The ideas of Plato (c429-347BC) have influenced Western philosophers for over two thousand years. Such is his importance that the twentieth-century philosopher A.N. Whitehead described all subsequent developments within the subject as foot-notes to Plato's work. Beyond philosophy, he has exerted a major influence on the development of Western literature, politics and theology.
'The Republic' deals with the great range of Plato's thought, but is particularly concerned with what makes a well-balanced society and individual. It combines argument and myth to advocate a life organised by reason rather than dominated by desires and appetites. Regarded by some as the foundation document of totalitarianism, by others as a call to develop the full potential of humanity, the Republic remains a challenging and intensely exciting work.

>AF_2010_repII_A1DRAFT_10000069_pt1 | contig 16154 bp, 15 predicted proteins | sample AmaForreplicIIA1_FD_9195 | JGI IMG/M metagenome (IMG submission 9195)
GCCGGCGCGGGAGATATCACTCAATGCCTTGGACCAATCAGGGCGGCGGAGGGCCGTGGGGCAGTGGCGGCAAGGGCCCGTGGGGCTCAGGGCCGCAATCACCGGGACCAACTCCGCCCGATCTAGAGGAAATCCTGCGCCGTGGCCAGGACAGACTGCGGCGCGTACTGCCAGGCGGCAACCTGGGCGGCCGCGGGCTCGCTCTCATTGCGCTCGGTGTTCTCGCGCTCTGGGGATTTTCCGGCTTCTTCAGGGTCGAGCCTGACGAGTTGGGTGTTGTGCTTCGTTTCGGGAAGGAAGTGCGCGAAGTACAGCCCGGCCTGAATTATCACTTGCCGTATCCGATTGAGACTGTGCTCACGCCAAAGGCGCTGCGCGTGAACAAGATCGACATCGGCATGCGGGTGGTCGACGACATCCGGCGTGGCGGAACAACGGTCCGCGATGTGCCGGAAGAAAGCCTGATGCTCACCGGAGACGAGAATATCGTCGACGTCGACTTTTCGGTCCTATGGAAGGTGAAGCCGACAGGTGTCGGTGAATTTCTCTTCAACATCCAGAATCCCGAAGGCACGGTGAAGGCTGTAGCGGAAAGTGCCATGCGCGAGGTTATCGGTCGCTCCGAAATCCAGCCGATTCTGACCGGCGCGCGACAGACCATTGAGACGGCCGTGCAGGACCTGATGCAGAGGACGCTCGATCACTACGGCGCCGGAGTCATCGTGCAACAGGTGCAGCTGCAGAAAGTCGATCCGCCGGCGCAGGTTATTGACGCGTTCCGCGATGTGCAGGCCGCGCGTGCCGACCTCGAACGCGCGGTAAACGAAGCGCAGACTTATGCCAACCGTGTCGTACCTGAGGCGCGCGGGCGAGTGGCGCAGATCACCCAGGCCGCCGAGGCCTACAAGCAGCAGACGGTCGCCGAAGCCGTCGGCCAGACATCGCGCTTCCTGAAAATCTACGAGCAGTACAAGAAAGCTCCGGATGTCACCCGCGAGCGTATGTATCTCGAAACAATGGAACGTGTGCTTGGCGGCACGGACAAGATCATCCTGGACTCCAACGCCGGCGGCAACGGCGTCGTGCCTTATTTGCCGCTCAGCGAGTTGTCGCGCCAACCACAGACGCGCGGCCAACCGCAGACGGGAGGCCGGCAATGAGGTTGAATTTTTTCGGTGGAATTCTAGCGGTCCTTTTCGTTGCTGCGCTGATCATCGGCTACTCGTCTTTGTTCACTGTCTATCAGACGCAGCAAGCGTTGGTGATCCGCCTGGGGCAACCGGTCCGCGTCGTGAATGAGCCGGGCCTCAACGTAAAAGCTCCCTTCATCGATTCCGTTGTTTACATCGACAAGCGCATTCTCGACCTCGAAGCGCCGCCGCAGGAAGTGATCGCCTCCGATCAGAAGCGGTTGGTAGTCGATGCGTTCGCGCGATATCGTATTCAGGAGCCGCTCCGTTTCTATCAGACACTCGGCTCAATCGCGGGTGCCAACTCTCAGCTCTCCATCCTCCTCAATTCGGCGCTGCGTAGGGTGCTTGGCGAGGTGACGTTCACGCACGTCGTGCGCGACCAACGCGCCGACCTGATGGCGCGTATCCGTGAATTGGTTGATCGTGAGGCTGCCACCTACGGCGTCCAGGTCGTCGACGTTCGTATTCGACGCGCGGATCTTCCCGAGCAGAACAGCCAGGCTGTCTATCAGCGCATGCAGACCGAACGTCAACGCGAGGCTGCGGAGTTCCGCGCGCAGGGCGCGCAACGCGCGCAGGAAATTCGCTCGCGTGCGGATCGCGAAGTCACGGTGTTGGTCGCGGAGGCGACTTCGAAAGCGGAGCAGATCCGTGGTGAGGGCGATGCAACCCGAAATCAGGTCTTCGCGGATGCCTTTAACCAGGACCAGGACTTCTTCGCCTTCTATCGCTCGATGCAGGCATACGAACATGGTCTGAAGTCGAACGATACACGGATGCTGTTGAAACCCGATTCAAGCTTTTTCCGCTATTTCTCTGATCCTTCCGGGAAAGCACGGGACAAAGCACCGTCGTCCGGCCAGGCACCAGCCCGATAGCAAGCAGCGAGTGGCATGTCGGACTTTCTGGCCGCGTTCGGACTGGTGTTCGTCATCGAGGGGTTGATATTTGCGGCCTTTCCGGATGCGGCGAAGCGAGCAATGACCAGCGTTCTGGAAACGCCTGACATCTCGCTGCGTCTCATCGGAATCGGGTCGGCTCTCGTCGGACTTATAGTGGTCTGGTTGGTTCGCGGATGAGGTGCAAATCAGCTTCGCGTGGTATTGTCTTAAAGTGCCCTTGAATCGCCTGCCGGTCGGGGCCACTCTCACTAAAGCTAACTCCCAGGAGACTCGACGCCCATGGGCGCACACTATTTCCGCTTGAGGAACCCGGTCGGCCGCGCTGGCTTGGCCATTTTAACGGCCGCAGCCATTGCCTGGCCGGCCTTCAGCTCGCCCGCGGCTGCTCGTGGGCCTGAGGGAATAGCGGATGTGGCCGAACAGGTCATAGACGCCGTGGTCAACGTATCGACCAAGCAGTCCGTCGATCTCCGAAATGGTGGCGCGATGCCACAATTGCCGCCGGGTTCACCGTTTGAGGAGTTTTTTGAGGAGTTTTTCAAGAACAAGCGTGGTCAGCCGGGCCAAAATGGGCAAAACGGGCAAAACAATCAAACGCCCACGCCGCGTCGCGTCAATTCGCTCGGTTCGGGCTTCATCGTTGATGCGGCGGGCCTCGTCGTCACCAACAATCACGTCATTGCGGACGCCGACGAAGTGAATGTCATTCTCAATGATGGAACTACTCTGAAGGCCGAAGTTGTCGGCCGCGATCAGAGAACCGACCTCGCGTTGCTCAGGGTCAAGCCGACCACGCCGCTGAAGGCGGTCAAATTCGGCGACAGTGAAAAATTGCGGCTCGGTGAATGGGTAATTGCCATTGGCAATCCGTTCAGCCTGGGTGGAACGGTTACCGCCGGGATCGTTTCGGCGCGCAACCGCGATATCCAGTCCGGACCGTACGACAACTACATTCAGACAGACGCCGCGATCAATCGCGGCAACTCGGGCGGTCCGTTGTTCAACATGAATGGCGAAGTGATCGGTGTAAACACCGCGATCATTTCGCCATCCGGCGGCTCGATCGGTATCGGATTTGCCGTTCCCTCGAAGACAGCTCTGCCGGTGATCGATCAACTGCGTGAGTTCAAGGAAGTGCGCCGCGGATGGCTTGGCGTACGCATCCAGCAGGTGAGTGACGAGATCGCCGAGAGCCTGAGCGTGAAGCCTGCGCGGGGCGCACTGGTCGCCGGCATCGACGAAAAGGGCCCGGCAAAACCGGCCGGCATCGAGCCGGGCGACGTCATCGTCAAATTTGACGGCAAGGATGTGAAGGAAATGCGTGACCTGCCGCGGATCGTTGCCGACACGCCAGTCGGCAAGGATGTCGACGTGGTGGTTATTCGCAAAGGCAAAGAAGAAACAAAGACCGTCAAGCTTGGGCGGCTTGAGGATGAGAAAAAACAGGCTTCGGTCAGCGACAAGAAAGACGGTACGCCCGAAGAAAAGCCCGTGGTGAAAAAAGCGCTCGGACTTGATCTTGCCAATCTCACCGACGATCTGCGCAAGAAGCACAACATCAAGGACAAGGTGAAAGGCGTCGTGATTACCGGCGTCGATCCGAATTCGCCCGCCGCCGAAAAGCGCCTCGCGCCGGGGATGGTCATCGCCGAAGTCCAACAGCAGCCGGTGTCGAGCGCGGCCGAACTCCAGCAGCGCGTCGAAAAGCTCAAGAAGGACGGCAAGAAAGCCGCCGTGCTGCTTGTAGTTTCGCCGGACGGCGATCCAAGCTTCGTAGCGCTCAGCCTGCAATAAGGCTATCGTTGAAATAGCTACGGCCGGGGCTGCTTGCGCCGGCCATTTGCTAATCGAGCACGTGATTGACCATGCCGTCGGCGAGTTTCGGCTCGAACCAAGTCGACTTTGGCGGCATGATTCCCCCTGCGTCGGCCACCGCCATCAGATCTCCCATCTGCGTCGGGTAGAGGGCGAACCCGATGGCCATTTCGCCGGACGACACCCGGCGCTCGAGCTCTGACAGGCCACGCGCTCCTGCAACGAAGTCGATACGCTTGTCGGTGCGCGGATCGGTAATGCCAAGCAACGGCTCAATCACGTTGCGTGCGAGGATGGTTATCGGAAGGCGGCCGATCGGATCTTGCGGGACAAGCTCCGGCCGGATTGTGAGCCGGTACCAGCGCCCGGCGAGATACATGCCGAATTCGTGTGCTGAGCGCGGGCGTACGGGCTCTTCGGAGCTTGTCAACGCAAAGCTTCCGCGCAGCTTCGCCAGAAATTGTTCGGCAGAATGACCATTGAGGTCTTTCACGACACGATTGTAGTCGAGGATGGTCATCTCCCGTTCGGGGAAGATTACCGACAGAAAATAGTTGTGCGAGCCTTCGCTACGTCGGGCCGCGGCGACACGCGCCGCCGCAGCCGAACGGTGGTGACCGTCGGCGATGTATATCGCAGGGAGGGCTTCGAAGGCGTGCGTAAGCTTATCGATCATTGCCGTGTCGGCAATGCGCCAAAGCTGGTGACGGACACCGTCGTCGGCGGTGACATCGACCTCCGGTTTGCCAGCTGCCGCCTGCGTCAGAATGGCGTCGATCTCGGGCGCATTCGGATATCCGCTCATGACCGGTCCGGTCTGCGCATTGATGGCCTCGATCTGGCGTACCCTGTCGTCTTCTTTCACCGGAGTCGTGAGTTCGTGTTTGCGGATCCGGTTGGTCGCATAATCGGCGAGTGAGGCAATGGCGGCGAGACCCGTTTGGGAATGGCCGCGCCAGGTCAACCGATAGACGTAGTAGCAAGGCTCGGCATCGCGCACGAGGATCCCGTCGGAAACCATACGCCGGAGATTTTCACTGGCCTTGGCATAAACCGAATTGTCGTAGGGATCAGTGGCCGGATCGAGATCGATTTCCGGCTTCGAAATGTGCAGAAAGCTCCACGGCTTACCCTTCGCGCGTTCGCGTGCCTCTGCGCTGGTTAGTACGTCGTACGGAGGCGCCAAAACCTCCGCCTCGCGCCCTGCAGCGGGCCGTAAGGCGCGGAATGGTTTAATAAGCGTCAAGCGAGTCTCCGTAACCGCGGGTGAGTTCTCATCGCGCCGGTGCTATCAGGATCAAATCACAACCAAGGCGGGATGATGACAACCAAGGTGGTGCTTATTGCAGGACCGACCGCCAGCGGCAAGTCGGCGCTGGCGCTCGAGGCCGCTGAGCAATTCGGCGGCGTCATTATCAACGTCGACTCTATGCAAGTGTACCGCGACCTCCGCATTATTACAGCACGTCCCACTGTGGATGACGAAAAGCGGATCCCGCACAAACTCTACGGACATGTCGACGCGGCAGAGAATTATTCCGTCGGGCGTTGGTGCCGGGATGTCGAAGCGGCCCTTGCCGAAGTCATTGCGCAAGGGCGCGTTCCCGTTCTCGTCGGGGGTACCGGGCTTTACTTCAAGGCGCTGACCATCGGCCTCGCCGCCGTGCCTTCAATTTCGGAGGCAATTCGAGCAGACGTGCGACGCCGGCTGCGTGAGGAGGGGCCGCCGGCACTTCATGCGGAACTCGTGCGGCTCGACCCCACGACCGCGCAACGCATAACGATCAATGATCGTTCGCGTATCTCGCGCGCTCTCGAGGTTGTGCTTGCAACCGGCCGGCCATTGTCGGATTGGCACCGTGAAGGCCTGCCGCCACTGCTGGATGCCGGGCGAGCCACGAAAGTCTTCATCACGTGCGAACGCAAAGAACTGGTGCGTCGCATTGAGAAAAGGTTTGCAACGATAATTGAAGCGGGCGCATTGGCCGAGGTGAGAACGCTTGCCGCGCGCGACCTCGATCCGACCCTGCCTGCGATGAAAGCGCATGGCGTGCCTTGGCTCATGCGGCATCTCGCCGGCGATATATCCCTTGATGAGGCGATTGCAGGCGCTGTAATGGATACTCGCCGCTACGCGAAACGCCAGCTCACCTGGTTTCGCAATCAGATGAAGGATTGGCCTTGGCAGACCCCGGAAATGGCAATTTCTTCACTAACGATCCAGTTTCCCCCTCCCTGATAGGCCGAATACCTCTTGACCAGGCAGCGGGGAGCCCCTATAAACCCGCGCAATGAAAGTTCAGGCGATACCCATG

Translated by John Llewelyn Davies and David James Vaughan. With an Introduction by Stephen Watt.
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Plato (c. 428 B.C.-348 B.C.?) stands at the centre of philosophical thought in the ancient world, being the first person to approach philosophical issues systematically. Virtually every philosopher who came after Plato in antiquity was responding, either favorably or unfavorably, to what he had written. Plato's thought was studied throughout the Middle Ages and the Renaissance, and holds a significant position in the history of Western philosophy.